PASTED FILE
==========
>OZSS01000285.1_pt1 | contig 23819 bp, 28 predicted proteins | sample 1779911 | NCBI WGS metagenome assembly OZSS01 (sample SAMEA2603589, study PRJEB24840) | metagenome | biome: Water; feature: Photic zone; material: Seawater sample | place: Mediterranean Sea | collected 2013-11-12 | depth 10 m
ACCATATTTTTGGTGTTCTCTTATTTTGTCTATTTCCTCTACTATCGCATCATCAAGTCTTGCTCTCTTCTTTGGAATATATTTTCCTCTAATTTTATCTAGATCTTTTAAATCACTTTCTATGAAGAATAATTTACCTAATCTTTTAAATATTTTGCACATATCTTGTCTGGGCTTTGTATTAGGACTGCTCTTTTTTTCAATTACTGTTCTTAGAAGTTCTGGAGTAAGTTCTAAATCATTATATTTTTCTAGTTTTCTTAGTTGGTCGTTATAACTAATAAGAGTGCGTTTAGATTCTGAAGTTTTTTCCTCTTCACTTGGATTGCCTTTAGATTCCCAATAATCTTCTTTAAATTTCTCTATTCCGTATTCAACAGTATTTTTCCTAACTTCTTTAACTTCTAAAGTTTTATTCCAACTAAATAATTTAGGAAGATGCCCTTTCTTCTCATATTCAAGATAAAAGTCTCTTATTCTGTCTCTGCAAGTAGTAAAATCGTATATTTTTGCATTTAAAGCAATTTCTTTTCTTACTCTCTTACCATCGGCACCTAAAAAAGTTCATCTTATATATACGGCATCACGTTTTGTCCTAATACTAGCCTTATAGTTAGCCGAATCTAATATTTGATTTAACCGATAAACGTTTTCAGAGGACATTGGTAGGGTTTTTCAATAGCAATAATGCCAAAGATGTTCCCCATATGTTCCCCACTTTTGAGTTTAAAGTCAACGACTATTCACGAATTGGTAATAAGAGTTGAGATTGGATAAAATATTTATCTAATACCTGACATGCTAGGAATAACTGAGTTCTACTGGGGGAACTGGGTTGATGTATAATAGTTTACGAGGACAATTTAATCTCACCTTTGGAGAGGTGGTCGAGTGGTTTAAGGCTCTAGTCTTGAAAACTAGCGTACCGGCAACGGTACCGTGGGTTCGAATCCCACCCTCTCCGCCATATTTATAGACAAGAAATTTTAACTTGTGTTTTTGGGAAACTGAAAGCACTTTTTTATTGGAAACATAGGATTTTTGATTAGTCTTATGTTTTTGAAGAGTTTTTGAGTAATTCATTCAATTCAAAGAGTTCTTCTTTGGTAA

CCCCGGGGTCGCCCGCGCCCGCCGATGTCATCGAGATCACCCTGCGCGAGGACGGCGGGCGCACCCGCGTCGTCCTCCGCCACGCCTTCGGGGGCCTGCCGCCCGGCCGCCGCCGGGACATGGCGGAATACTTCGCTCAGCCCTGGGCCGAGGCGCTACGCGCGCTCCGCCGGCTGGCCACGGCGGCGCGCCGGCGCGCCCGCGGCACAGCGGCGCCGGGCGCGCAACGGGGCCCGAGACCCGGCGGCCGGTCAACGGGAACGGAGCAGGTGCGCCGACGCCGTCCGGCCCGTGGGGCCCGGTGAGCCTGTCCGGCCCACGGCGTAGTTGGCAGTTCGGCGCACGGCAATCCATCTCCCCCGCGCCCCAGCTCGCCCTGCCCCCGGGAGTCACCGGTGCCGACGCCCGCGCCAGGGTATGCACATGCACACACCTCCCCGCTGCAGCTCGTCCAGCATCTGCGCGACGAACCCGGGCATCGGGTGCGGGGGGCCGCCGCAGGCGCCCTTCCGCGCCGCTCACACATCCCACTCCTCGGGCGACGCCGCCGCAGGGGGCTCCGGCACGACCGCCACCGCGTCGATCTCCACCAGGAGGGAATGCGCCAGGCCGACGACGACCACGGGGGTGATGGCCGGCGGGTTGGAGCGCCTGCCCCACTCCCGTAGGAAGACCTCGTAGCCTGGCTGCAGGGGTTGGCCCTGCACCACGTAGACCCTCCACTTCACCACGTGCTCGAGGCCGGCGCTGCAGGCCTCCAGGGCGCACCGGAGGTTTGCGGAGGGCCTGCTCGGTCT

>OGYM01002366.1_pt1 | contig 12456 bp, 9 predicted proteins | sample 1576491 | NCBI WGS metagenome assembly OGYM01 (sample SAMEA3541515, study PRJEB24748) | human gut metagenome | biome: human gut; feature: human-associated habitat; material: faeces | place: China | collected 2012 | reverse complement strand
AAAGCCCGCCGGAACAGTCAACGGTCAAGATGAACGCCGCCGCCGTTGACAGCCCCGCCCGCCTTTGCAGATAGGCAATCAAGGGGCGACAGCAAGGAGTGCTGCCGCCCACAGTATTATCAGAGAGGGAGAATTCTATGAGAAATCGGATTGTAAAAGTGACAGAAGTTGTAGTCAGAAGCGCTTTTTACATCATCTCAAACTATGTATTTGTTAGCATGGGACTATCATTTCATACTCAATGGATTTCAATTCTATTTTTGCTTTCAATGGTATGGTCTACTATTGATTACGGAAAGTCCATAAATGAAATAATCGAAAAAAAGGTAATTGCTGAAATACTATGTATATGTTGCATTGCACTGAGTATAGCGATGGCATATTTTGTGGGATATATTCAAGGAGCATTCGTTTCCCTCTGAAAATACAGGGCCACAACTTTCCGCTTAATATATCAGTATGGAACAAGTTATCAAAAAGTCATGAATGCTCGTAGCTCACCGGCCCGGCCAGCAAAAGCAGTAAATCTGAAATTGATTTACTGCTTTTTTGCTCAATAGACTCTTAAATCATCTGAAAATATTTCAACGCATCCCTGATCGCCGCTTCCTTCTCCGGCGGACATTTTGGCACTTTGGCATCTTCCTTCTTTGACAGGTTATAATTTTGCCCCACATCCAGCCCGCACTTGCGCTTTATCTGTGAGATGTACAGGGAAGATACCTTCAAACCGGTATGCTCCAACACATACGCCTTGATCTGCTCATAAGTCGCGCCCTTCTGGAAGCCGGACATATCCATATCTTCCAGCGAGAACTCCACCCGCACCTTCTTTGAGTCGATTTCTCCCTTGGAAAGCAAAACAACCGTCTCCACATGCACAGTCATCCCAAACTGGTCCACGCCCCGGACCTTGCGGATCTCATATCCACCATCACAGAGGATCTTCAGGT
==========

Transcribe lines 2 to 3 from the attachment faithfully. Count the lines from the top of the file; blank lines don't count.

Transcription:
ACCATATTTTTGGTGTTCTCTTATTTTGTCTATTTCCTCTACTATCGCATCATCAAGTCTTGCTCTCTTCTTTGGAATATATTTTCCTCTAATTTTATCTAGATCTTTTAAATCACTTTCTATGAAGAATAATTTACCTAATCTTTTAAATATTTTGCACATATCTTGTCTGGGCTTTGTATTAGGACTGCTCTTTTTTTCAATTACTGTTCTTAGAAGTTCTGGAGTAAGTTCTAAATCATTATATTTTTCTAGTTTTCTTAGTTGGTCGTTATAACTAATAAGAGTGCGTTTAGATTCTGAAGTTTTTTCCTCTTCACTTGGATTGCCTTTAGATTCCCAATAATCTTCTTTAAATTTCTCTATTCCGTATTCAACAGTATTTTTCCTAACTTCTTTAACTTCTAAAGTTTTATTCCAACTAAATAATTTAGGAAGATGCCCTTTCTTCTCATATTCAAGATAAAAGTCTCTTATTCTGTCTCTGCAAGTAGTAAAATCGTATATTTTTGCATTTAAAGCAATTTCTTTTCTTACTCTCTTACCATCGGCACCTAAAAAAGTTCATCTTATATATACGGCATCACGTTTTGTCCTAATACTAGCCTTATAGTTAGCCGAATCTAATATTTGATTTAACCGATAAACGTTTTCAGAGGACATTGGTAGGGTTTTTCAATAGCAATAATGCCAAAGATGTTCCCCATATGTTCCCCACTTTTGAGTTTAAAGTCAACGACTATTCACGAATTGGTAATAAGAGTTGAGATTGGATAAAATATTTATCTAATACCTGACATGCTAGGAATAACTGAGTTCTACTGGGGGAACTGGGTTGATGTATAATAGTTTACGAGGACAATTTAATCTCACCTTTGGAGAGGTGGTCGAGTGGTTTAAGGCTCTAGTCTTGAAAACTAGCGTACCGGCAACGGTACCGTGGGTTCGAATCCCACCCTCTCCGCCATATTTATAGACAAGAAATTTTAACTTGTGTTTTTGGGAAACTGAAAGCACTTTTTTATTGGAAACATAGGATTTTTGATTAGTCTTATGTTTTTGAAGAGTTTTTGAGTAATTCATTCAATTCAAAGAGTTCTTCTTTGGTAA

CCCCGGGGTCGCCCGCGCCCGCCGATGTCATCGAGATCACCCTGCGCGAGGACGGCGGGCGCACCCGCGTCGTCCTCCGCCACGCCTTCGGGGGCCTGCCGCCCGGCCGCCGCCGGGACATGGCGGAATACTTCGCTCAGCCCTGGGCCGAGGCGCTACGCGCGCTCCGCCGGCTGGCCACGGCGGCGCGCCGGCGCGCCCGCGGCACAGCGGCGCCGGGCGCGCAACGGGGCCCGAGACCCGGCGGCCGGTCAACGGGAACGGAGCAGGTGCGCCGACGCCGTCCGGCCCGTGGGGCCCGGTGAGCCTGTCCGGCCCACGGCGTAGTTGGCAGTTCGGCGCACGGCAATCCATCTCCCCCGCGCCCCAGCTCGCCCTGCCCCCGGGAGTCACCGGTGCCGACGCCCGCGCCAGGGTATGCACATGCACACACCTCCCCGCTGCAGCTCGTCCAGCATCTGCGCGACGAACCCGGGCATCGGGTGCGGGGGGCCGCCGCAGGCGCCCTTCCGCGCCGCTCACACATCCCACTCCTCGGGCGACGCCGCCGCAGGGGGCTCCGGCACGACCGCCACCGCGTCGATCTCCACCAGGAGGGAATGCGCCAGGCCGACGACGACCACGGGGGTGATGGCCGGCGGGTTGGAGCGCCTGCCCCACTCCCGTAGGAAGACCTCGTAGCCTGGCTGCAGGGGTTGGCCCTGCACCACGTAGACCCTCCACTTCACCACGTGCTCGAGGCCGGCGCTGCAGGCCTCCAGGGCGCACCGGAGGTTTGCGGAGGGCCTGCTCGGTCT